Office rents in Dubai have continued to moderate during early 2018 as occupiers "rightsize" to suit their business needs, against the backdrop of rising inflation and global economic factors, according to a new report.
Cluttons said that while the level of office market activity remains mixed throughout Dubai, its Spring Office Market Bulletin indicates growing maturing and a healthy outlook for the sector.
It also noted that the introduction of VAT has not had any real impact on landlord behaviour so far since its launch in the UAE on January 1.
The report showed that headline rents in the city’s top tier free zones have remained largely steady, bar one or two low quality buildings.
Away from prime Grade A buildings, which remain well let and in high demand, landlords are demonstrating greater flexibility and are largely receptive to rent reductions at renewal, Cluttons said.
Faisal Durrani, head of research at Cluttons said: “Global economic factors continue to have a direct impact on the real estate market in the UAE. In the office market, upper limit headline rents have been affected, with occupiers either sitting tight, regearing leases, or continuing to consolidate operations."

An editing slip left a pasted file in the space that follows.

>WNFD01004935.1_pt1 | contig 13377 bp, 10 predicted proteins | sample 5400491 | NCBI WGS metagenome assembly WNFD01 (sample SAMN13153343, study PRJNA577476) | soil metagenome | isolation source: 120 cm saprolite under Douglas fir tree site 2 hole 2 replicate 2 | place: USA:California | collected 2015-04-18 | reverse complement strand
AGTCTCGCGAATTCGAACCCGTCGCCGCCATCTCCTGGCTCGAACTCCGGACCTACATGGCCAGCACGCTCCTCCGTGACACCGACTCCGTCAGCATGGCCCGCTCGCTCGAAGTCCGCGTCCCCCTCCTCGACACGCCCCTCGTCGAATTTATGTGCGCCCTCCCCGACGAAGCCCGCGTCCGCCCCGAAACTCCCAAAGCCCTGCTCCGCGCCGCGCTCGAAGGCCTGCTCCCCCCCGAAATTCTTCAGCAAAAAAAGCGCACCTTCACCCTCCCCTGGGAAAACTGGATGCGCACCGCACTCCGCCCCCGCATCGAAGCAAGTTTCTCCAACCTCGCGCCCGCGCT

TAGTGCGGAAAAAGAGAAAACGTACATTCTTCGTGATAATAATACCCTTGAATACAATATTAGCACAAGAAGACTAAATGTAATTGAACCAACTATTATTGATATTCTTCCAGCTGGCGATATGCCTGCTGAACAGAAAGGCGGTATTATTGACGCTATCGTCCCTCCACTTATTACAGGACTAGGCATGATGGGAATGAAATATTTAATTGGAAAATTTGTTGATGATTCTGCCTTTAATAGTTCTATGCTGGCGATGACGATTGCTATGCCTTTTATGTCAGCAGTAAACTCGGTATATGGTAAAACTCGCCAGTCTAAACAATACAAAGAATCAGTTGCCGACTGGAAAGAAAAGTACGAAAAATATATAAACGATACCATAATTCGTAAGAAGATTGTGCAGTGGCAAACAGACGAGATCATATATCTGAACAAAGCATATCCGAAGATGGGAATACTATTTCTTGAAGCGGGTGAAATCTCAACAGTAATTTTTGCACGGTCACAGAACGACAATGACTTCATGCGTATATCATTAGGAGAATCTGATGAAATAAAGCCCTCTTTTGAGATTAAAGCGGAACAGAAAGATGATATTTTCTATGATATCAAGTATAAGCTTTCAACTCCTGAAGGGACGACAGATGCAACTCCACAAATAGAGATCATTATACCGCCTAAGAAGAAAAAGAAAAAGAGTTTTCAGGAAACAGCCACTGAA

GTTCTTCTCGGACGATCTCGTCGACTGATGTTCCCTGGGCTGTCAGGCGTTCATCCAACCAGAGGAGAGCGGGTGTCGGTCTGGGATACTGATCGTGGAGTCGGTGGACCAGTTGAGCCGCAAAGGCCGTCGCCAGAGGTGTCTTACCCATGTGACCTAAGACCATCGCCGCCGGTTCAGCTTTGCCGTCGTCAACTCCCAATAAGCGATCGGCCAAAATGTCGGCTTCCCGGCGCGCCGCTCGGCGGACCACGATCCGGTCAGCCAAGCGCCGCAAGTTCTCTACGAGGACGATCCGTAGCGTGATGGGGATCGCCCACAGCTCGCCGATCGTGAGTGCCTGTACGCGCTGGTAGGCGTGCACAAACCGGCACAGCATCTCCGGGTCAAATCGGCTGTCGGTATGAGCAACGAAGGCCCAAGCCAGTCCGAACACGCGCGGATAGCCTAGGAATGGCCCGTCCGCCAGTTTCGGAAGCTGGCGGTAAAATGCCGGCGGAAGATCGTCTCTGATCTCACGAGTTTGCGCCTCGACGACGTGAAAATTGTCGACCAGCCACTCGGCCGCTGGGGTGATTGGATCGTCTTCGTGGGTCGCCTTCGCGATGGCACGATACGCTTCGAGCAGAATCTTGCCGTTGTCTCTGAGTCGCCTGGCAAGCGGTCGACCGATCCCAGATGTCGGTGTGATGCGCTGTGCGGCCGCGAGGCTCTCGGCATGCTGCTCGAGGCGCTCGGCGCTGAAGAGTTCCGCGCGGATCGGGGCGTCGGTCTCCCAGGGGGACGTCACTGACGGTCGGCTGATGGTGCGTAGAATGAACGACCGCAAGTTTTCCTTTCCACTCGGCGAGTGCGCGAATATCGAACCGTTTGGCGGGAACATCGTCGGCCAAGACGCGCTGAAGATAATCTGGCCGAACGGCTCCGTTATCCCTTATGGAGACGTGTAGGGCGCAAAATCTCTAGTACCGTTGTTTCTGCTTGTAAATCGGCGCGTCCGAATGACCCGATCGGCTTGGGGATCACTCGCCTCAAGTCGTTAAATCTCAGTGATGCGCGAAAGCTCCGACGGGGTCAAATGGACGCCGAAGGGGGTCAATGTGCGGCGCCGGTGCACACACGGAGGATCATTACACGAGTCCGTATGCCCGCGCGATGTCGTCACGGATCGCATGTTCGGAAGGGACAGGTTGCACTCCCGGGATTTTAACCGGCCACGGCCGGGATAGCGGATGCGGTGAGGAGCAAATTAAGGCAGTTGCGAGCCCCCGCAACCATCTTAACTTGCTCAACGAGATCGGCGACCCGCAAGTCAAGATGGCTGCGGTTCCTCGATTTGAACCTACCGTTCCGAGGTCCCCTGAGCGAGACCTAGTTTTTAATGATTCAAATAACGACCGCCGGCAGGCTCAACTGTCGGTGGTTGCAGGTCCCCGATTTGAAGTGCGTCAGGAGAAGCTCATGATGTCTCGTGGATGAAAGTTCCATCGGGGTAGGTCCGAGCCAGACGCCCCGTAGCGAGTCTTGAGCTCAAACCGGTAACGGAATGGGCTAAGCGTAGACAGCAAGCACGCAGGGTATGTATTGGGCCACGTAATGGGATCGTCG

Just five of 24 submarkets registered minor downward adjustments during the final quarter of last year, with the weakness persisting into 2018, he said, adding: "It is our view that this will continue for the remainder of the year with rents set to fall AED5-20 per sq ft. However, core free zones are likely to buck this trend, with rents holding steady.”
Cluttons’ latest report also indicated that while overall conditions may seem flat, landlords are not yet at the stage where large discounts and extensive incentives need to be offered.
Paula Walshe, director of International Corporate Client Services at Cluttons added: “So far, the introduction of VAT has not had any real impact on landlord behaviour but we are monitoring this closely. While absorbing the 5 percent VAT costs does not appear to have been considered yet, this may well emerge as an option should rental weakness linger into 2019.”
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